The ephemeral nature of a riff points, for some, to insubstantiality, but for others this is timelessness, an essential nature of the riff, the spontaneous and sudden appearing, then disappearing, of the genuine article, a quick wink that lets everyone know that the universe is watching out for us.
Riffs take readiness and practice, as does truth-telling. Silence is the gold standard because spaces in a riff count for just as much as what is spoken. When W\what is said is true, there is a ring to it that is like no other sound. It is a real sound, an actual sound, a sound that makes one turn their head, but its substance is spiritual, beyond the sense fences, the walls and clatter that hide so much.
Saturday, June 9, 2018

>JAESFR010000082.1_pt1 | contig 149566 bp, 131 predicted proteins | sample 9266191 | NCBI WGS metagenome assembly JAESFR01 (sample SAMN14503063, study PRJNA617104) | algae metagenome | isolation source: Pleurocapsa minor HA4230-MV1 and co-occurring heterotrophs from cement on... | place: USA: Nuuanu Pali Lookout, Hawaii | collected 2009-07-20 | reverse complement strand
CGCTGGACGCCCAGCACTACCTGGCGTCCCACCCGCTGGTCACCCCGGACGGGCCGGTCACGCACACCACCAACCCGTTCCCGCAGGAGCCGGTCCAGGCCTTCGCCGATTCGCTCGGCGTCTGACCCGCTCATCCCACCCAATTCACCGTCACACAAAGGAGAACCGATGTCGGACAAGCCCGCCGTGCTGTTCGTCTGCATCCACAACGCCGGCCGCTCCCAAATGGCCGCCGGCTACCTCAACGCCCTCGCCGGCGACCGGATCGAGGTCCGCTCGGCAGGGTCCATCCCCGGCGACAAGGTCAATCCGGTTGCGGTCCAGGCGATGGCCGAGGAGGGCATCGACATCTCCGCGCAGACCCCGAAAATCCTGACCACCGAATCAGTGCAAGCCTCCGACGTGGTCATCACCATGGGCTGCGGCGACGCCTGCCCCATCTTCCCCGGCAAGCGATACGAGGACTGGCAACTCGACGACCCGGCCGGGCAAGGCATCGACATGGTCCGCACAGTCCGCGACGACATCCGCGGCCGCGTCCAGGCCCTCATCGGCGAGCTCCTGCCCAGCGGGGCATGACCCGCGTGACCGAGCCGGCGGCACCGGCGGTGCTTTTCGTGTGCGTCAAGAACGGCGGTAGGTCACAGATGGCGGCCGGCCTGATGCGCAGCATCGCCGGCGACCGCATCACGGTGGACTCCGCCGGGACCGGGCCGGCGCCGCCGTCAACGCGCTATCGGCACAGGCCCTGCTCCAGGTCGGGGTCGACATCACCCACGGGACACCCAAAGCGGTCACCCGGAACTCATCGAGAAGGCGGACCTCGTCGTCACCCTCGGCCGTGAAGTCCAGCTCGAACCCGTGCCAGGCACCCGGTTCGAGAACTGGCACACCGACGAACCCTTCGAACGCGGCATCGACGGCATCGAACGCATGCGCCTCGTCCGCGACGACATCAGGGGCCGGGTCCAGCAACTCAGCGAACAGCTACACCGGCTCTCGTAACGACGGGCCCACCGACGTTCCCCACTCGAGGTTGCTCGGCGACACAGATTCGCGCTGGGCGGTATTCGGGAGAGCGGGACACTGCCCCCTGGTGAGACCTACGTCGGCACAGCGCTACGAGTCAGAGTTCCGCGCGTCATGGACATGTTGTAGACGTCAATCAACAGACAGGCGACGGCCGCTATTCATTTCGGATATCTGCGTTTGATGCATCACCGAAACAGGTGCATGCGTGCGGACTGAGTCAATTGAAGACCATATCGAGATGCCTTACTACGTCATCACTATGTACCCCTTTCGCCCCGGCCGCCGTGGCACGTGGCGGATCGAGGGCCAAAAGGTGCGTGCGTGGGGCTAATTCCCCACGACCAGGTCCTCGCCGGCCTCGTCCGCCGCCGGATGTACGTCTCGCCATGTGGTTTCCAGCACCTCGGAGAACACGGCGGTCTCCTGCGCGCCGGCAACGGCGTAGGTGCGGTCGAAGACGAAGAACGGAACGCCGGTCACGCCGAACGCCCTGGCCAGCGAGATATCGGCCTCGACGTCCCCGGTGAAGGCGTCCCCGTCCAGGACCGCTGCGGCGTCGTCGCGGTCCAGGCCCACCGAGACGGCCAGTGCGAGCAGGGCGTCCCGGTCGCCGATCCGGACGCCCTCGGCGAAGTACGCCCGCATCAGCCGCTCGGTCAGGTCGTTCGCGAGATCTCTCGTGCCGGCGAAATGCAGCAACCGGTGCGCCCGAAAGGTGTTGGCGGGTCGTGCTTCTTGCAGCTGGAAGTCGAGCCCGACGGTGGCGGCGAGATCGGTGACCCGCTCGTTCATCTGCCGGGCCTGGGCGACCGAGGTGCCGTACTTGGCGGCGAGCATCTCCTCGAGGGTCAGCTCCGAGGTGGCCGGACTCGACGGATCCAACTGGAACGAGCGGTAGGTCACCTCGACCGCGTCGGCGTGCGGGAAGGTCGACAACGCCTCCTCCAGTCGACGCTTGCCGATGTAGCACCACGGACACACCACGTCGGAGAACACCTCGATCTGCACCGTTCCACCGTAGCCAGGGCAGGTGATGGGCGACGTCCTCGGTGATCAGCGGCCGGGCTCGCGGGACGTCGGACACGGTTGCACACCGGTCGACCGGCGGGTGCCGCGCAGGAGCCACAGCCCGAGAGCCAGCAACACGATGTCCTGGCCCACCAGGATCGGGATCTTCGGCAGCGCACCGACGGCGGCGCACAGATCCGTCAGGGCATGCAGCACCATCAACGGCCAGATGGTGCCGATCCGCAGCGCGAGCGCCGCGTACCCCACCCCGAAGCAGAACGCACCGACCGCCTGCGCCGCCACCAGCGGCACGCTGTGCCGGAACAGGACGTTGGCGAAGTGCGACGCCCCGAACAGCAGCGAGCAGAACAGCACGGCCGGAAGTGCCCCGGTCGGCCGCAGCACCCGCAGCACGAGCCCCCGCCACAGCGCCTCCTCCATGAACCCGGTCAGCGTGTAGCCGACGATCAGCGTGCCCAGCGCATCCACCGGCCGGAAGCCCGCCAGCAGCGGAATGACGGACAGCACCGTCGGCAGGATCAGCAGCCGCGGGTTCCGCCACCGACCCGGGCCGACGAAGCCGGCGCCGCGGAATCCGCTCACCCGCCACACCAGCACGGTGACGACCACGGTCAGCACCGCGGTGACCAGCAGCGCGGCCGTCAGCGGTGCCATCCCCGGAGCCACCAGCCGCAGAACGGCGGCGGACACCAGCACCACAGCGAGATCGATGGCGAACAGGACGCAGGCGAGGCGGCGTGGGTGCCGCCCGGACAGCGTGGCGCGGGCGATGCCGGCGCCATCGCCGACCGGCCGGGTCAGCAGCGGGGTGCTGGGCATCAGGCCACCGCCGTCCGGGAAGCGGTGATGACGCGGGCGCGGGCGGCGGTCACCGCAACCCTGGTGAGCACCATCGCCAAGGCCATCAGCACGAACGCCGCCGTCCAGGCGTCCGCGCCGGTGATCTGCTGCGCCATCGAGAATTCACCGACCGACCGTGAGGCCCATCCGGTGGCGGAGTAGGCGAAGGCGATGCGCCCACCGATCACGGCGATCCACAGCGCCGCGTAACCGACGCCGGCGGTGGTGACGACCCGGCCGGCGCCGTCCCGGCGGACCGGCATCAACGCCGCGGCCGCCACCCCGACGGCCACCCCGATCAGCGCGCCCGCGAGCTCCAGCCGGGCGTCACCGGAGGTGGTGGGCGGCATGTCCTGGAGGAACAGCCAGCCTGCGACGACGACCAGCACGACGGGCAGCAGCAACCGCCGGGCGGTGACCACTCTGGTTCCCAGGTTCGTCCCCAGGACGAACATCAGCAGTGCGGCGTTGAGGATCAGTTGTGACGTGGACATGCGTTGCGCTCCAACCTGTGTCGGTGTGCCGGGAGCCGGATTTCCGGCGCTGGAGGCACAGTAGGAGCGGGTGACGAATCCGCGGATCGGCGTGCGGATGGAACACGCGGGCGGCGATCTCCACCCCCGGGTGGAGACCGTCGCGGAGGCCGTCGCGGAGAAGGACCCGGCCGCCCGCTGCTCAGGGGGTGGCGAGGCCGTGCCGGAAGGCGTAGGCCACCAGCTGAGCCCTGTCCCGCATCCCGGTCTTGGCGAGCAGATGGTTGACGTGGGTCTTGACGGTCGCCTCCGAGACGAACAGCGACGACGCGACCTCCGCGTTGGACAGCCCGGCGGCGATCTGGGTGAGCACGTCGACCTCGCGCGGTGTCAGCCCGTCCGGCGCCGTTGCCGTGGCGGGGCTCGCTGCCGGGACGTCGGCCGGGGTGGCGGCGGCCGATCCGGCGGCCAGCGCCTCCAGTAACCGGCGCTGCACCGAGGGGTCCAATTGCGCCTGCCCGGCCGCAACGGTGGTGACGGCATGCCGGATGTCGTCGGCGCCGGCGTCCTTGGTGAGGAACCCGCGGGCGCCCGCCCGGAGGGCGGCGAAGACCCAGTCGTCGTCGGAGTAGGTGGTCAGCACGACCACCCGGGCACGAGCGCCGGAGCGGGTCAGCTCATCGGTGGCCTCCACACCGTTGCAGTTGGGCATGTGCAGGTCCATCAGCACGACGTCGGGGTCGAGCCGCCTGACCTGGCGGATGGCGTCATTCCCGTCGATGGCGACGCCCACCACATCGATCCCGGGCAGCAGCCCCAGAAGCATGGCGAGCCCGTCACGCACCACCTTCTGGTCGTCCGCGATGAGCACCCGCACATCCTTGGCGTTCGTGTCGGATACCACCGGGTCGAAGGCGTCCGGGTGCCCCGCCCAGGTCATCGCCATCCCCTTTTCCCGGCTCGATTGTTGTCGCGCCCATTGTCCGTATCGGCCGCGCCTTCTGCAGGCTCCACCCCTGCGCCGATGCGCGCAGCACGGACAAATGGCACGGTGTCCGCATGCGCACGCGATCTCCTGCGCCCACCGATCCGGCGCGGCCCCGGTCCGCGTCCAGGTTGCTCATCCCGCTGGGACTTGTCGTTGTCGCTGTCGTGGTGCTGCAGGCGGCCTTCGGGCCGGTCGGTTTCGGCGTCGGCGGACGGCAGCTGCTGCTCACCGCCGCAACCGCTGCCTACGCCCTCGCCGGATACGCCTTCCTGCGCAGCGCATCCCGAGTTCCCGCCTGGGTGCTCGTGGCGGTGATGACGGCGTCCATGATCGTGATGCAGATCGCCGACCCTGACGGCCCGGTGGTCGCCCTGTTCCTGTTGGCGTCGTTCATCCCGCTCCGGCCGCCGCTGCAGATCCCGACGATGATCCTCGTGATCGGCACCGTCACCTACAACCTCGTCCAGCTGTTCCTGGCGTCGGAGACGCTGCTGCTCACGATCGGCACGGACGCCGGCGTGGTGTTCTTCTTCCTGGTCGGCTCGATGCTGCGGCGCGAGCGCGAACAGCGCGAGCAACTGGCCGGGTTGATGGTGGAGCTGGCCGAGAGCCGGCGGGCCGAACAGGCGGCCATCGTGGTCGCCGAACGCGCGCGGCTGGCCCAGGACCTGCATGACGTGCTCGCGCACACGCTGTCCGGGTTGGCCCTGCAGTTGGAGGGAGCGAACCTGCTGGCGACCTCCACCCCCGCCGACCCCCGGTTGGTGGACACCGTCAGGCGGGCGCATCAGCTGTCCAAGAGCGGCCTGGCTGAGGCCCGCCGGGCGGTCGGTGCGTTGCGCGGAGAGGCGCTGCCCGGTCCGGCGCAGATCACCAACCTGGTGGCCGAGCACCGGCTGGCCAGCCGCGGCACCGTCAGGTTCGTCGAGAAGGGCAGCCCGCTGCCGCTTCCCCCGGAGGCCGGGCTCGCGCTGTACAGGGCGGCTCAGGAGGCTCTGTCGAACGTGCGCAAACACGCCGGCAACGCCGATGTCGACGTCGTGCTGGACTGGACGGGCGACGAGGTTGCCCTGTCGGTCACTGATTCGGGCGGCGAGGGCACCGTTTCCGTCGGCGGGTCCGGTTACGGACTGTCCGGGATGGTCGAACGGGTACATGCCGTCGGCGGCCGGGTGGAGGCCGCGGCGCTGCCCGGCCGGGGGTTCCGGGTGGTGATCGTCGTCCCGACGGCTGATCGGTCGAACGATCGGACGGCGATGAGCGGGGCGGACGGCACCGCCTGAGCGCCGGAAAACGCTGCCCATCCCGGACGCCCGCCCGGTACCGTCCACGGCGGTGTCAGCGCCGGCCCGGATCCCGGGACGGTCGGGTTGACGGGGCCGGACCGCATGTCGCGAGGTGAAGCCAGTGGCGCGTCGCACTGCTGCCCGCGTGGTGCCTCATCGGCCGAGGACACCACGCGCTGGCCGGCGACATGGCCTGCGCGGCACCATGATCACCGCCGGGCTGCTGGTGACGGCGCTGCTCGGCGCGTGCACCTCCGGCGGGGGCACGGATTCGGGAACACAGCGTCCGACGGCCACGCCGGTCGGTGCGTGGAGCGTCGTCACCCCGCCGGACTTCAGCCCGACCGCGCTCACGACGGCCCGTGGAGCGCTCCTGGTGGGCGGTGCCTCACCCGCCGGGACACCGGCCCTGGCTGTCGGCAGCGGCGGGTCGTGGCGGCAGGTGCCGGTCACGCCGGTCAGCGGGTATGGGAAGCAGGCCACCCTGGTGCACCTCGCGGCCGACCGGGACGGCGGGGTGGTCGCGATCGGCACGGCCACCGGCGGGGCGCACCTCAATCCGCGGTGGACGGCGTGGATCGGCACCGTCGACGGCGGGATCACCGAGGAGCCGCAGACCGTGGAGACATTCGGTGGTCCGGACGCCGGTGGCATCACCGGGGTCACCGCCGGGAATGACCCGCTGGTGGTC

Here's the opening graph:
“Maybe I’ve lost too many brain cells from too many Slurpee-induced brain freezes.”You can read the full essay here. You can subscribe to The Normal School here.
That’s my brother Phil. I’ve asked him and my other siblings if they can recall how “Dance the Slurp,” a 1966 promotional single released by the 7-Eleven chain of convenience stores, ended up in our house in Wheaton, Maryland. “If I’m the one who first acquired it, I don’t remember how or when,” he admits. None of my other brothers or my sister can remember, either, but the journey wouldn’t have been very far. There was a 7-Eleven less than half a mile from our house on Amherst Avenue, and, over many years, we ducked in to escape the sticky summer heat, and to load up on cherry or lemon-lime and cola Slurpees, wads of gum, fistfuls of comics and magazines. The 7-Eleven was a regular stop on my solitary Saturday afternoon allowance walks, yet I too don’t know how it ended up in the house. For many years it was on high rotation on the Bonomo family turntable.